That time Rob Ford wrote an op-ed
Is there room in journalism for politicians' voices without the filter of a reporter?
Rob Ford is back in the news–this time, of his own choosing.
In a special to the National Post published on December 3, 2015, Ford wrote an op-ed to mark the one-year anniversary of John Tory’s mayoral term. “Congratulations, John, you’re sitting in the big chair and you’ve finally shaped up to be a typical politician,” wrote the former mayor and sitting Toronto city councillor.
Naturally, there’s a heated discussion happening on social media about the decision by the Post to run a piece penned by Ford, many sarcastically dubbing him as “Postmedia’s newest columnist.”
The underlying issue at the heart of such comments is the concern that arises when politics and journalism intersect. Giving a politician space to write his own thoughts on a medium that is supposed to be critical of him, a watchdog over how he serves the public, seems contradictory.
Ryerson Review of Journalism spoke to Matt Gurney, acting editor of the Post‘s Full Comment section, to learn about the editorial decision to run Ford’s op-ed. Rob Ford’s chief of staff contacted Gurney directly and expressed Ford’s interest in making a submission to the Post. Gurney directed him to the official email for op-ed pitches.
After reviewing the piece carefully, Gurney decided to run it. “Rob Ford remains an elected official in the City of Toronto, and in general, I do try to give our elected officials every opportunity to speak to the people through my pages,” said Gurney in an email to the RRJ. Gurney considered the fact that Ford was “a noteworthy figure, beyond the mere fact of his elected office” and that people would be interested in what he said.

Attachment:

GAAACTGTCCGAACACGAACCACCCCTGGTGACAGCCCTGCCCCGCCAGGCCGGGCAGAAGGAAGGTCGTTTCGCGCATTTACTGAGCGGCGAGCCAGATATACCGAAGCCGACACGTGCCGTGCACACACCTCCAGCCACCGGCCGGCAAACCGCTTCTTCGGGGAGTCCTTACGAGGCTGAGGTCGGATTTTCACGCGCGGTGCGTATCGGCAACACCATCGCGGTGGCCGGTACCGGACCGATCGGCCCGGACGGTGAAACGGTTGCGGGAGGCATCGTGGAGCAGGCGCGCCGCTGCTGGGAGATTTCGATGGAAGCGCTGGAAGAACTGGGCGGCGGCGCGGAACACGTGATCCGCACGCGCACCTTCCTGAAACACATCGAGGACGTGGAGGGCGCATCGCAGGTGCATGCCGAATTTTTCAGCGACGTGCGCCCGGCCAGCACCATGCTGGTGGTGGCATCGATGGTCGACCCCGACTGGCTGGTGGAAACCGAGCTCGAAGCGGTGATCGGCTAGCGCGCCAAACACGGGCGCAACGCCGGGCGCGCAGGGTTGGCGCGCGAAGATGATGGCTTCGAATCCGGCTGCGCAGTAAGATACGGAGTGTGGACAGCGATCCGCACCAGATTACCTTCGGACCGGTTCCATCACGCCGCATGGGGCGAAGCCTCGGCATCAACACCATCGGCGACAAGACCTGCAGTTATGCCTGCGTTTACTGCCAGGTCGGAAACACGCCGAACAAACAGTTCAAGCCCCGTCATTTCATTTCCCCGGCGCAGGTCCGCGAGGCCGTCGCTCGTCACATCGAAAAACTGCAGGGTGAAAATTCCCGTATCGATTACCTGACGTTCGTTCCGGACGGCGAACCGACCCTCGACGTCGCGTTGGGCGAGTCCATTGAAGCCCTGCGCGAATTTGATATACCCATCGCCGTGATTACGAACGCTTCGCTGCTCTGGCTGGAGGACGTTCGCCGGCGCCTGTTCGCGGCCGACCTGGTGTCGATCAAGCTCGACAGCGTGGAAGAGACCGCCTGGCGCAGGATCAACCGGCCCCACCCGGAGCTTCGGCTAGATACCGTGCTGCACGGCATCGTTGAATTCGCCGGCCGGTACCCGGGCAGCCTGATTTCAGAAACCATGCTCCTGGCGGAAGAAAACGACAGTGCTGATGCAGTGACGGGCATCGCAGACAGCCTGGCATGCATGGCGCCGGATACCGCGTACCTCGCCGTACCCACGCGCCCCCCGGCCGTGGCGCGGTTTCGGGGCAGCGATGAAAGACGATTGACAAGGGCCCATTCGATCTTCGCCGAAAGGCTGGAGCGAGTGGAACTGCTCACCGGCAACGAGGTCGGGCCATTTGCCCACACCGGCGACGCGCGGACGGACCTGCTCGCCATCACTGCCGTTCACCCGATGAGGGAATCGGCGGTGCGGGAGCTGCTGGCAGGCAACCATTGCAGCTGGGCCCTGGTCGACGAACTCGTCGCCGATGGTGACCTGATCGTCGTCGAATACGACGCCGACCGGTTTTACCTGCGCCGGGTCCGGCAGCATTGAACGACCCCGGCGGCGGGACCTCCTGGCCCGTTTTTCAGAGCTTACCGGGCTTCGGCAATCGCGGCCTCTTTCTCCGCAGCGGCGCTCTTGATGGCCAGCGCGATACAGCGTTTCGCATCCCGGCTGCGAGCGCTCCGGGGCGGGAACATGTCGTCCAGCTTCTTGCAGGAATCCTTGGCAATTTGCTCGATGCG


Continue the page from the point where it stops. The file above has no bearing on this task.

Given that, and his stated intention to run against Mr. Tory in 2018 (health permitting), I thought it would be interesting to print the piece. I have also offered Mayor Tory the option of replying with an op-ed article of his own. I hope he does.
There is no rule in journalism that news can’t be critical of the former mayor and not run his voice at the same time. The concept of “opportunity to reply” exists to allow for fair, balanced and thorough coverage of an an issue or event. “So long as it’s not presented as news, which this piece wasn’t, there is, I think it’s fine,” said Gurney. Naheed Nenshi, mayor of Calgary, for instance, recently published an op-ed in The Globe and Mail to respond to the refugee debate in Canadian politics.
The issue arises when a conservative-leaning newspaper like the Post gives the space to a conservative politician like Ford to make an explicit comparison of his mayoral successes with the current mayor’s progress. Gurney stating that he factored in Ford’s “stated intention to run” implies this, as does the fact that Ford’s op-ed read more like a political speech than any substantive opinionated analysis of an issue or topic.
The fact that the persona of Rob Ford was going to get the Post traction is the problem, which Gurney too recognizes:
I grant that Rob Ford’s personal … characteristics … did appeal to me,” said Gurney, “he generates controversy. I like controversy. But setting that aside, I tend to think I would generally always side on publishing a piece of this nature. Indeed, if it was anyone but Rob Ford, I doubt you’d be interviewing me about the decision to publish.
He’s (mostly) right. Personalities like Rob Ford make the news no matter what they do, and the question is why we let them. Perhaps it is because we have a responsibility to allow these voices–all voices–to exist in the public sphere, unfiltered. The motives to do so, whether they be clicks, traction, politics or curiosity should, however, be kept in check.
by Fatima Syed
Fatima Syed is the blog editor of the spring 2016 issue of the Ryerson Review of Journalism.